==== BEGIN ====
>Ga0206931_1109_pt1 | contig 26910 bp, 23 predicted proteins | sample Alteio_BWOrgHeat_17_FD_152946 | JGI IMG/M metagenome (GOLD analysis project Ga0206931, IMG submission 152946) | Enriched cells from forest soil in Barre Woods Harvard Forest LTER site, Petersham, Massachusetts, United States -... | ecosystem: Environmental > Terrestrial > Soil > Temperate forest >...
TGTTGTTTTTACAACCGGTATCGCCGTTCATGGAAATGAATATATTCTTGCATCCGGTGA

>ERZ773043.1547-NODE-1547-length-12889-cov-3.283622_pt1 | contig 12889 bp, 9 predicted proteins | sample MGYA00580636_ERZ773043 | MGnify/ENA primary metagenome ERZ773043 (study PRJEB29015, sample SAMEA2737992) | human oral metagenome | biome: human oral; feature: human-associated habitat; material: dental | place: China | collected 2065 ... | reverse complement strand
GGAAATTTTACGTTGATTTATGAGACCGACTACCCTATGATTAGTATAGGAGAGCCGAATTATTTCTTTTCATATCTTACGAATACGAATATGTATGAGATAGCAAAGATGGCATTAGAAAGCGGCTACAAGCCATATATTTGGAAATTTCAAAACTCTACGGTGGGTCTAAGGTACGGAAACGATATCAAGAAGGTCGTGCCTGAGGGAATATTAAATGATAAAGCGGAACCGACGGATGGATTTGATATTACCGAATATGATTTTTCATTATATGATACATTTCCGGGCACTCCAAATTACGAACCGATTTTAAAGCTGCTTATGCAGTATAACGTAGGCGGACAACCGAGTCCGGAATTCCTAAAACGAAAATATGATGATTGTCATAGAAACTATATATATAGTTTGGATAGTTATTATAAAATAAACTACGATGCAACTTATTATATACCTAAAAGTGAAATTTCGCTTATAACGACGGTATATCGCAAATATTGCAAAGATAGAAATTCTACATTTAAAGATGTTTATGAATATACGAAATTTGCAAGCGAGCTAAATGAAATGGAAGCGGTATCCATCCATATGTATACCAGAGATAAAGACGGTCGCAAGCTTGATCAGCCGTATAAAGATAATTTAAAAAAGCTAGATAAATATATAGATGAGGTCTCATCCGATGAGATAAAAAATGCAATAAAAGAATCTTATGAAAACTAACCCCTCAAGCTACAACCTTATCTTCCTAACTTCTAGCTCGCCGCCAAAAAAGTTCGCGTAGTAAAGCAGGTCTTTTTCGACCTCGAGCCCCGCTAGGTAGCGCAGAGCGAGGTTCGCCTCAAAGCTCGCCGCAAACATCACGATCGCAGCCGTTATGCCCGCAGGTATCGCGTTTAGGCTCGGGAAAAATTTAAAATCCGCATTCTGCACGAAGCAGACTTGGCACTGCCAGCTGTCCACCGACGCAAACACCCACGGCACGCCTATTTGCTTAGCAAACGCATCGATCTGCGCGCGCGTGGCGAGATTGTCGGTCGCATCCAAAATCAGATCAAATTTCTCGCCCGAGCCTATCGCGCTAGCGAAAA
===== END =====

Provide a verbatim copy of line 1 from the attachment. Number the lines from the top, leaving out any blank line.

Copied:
>Ga0206931_1109_pt1 | contig 26910 bp, 23 predicted proteins | sample Alteio_BWOrgHeat_17_FD_152946 | JGI IMG/M metagenome (GOLD analysis project Ga0206931, IMG submission 152946) | Enriched cells from forest soil in Barre Woods Harvard Forest LTER site, Petersham, Massachusetts, United States -... | ecosystem: Environmental > Terrestrial > Soil > Temperate forest >...